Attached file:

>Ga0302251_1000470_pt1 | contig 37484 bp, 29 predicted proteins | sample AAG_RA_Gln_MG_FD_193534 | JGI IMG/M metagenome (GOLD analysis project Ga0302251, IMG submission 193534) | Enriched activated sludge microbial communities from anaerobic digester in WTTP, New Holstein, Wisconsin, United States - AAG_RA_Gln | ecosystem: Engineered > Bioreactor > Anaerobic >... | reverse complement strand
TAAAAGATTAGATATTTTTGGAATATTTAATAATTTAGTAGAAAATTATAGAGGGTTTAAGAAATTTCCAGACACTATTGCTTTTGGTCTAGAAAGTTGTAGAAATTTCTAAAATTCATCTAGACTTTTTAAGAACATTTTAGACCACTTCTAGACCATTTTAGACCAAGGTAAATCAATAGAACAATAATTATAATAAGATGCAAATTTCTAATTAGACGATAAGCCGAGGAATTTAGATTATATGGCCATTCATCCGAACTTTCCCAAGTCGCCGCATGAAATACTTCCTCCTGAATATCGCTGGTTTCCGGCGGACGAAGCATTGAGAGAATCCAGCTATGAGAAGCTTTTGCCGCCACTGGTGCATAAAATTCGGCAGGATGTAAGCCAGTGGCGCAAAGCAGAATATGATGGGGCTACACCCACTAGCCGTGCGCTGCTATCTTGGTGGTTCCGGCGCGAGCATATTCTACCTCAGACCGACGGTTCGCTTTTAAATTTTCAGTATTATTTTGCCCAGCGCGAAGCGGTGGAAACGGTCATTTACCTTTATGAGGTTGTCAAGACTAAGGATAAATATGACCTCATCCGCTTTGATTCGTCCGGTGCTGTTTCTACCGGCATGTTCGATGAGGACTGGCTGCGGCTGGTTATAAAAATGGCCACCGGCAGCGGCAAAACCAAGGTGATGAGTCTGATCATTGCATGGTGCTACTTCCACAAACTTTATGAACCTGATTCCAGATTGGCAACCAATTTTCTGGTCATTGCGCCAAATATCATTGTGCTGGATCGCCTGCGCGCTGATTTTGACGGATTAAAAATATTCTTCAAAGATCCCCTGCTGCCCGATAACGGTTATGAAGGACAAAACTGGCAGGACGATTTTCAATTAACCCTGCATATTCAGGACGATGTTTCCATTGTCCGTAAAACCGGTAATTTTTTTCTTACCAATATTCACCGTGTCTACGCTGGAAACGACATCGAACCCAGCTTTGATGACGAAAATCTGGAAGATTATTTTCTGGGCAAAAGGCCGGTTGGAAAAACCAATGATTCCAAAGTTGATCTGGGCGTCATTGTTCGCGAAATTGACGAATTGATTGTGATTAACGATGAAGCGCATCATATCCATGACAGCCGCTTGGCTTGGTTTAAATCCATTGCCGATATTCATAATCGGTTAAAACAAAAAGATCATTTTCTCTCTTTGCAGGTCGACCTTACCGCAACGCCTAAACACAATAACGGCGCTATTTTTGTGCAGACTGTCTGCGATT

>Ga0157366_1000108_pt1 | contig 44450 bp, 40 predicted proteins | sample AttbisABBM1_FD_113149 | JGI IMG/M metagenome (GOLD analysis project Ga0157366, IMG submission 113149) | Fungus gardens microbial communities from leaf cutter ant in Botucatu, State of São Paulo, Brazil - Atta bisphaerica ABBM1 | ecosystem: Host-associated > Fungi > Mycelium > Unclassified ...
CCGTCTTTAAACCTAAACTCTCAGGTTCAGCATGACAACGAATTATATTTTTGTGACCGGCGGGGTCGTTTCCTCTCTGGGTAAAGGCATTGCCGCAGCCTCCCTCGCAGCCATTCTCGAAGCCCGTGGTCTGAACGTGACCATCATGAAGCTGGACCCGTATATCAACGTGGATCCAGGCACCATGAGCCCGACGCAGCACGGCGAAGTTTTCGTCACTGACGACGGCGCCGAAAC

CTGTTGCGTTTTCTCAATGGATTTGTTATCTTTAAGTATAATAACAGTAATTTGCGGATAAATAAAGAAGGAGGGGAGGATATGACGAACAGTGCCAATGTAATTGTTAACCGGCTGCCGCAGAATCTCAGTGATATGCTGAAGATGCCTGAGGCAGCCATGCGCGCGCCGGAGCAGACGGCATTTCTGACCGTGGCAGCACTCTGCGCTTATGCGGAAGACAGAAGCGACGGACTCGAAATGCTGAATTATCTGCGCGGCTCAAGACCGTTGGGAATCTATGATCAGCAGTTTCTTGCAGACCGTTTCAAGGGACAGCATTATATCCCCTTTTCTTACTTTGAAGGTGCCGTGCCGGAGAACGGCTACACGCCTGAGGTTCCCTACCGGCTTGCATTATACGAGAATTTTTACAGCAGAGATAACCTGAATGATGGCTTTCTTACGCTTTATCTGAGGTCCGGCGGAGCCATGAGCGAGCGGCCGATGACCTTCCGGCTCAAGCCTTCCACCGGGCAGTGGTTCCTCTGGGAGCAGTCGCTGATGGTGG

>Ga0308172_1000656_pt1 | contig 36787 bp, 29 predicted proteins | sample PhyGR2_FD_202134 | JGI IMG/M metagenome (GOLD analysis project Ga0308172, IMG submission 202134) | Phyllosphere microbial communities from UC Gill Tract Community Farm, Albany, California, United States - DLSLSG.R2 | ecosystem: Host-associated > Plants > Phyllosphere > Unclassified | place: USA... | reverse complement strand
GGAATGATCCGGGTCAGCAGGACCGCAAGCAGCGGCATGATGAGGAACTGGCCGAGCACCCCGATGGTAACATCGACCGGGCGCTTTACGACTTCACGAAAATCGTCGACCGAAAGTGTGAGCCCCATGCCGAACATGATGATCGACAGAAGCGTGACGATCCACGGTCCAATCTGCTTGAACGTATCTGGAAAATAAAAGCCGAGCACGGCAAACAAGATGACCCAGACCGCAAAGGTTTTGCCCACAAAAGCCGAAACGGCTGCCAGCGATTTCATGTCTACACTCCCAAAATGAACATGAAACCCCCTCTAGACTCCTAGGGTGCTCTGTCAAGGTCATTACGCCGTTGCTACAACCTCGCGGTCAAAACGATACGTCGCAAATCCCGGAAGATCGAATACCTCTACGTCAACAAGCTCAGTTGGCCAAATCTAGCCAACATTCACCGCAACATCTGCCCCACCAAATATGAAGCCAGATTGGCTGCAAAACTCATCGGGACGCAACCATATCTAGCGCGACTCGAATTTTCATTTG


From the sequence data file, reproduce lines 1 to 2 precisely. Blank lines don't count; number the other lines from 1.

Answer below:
>Ga0302251_1000470_pt1 | contig 37484 bp, 29 predicted proteins | sample AAG_RA_Gln_MG_FD_193534 | JGI IMG/M metagenome (GOLD analysis project Ga0302251, IMG submission 193534) | Enriched activated sludge microbial communities from anaerobic digester in WTTP, New Holstein, Wisconsin, United States - AAG_RA_Gln | ecosystem: Engineered > Bioreactor > Anaerobic >... | reverse complement strand
TAAAAGATTAGATATTTTTGGAATATTTAATAATTTAGTAGAAAATTATAGAGGGTTTAAGAAATTTCCAGACACTATTGCTTTTGGTCTAGAAAGTTGTAGAAATTTCTAAAATTCATCTAGACTTTTTAAGAACATTTTAGACCACTTCTAGACCATTTTAGACCAAGGTAAATCAATAGAACAATAATTATAATAAGATGCAAATTTCTAATTAGACGATAAGCCGAGGAATTTAGATTATATGGCCATTCATCCGAACTTTCCCAAGTCGCCGCATGAAATACTTCCTCCTGAATATCGCTGGTTTCCGGCGGACGAAGCATTGAGAGAATCCAGCTATGAGAAGCTTTTGCCGCCACTGGTGCATAAAATTCGGCAGGATGTAAGCCAGTGGCGCAAAGCAGAATATGATGGGGCTACACCCACTAGCCGTGCGCTGCTATCTTGGTGGTTCCGGCGCGAGCATATTCTACCTCAGACCGACGGTTCGCTTTTAAATTTTCAGTATTATTTTGCCCAGCGCGAAGCGGTGGAAACGGTCATTTACCTTTATGAGGTTGTCAAGACTAAGGATAAATATGACCTCATCCGCTTTGATTCGTCCGGTGCTGTTTCTACCGGCATGTTCGATGAGGACTGGCTGCGGCTGGTTATAAAAATGGCCACCGGCAGCGGCAAAACCAAGGTGATGAGTCTGATCATTGCATGGTGCTACTTCCACAAACTTTATGAACCTGATTCCAGATTGGCAACCAATTTTCTGGTCATTGCGCCAAATATCATTGTGCTGGATCGCCTGCGCGCTGATTTTGACGGATTAAAAATATTCTTCAAAGATCCCCTGCTGCCCGATAACGGTTATGAAGGACAAAACTGGCAGGACGATTTTCAATTAACCCTGCATATTCAGGACGATGTTTCCATTGTCCGTAAAACCGGTAATTTTTTTCTTACCAATATTCACCGTGTCTACGCTGGAAACGACATCGAACCCAGCTTTGATGACGAAAATCTGGAAGATTATTTTCTGGGCAAAAGGCCGGTTGGAAAAACCAATGATTCCAAAGTTGATCTGGGCGTCATTGTTCGCGAAATTGACGAATTGATTGTGATTAACGATGAAGCGCATCATATCCATGACAGCCGCTTGGCTTGGTTTAAATCCATTGCCGATATTCATAATCGGTTAAAACAAAAAGATCATTTTCTCTCTTTGCAGGTCGACCTTACCGCAACGCCTAAACACAATAACGGCGCTATTTTTGTGCAGACTGTCTGCGATT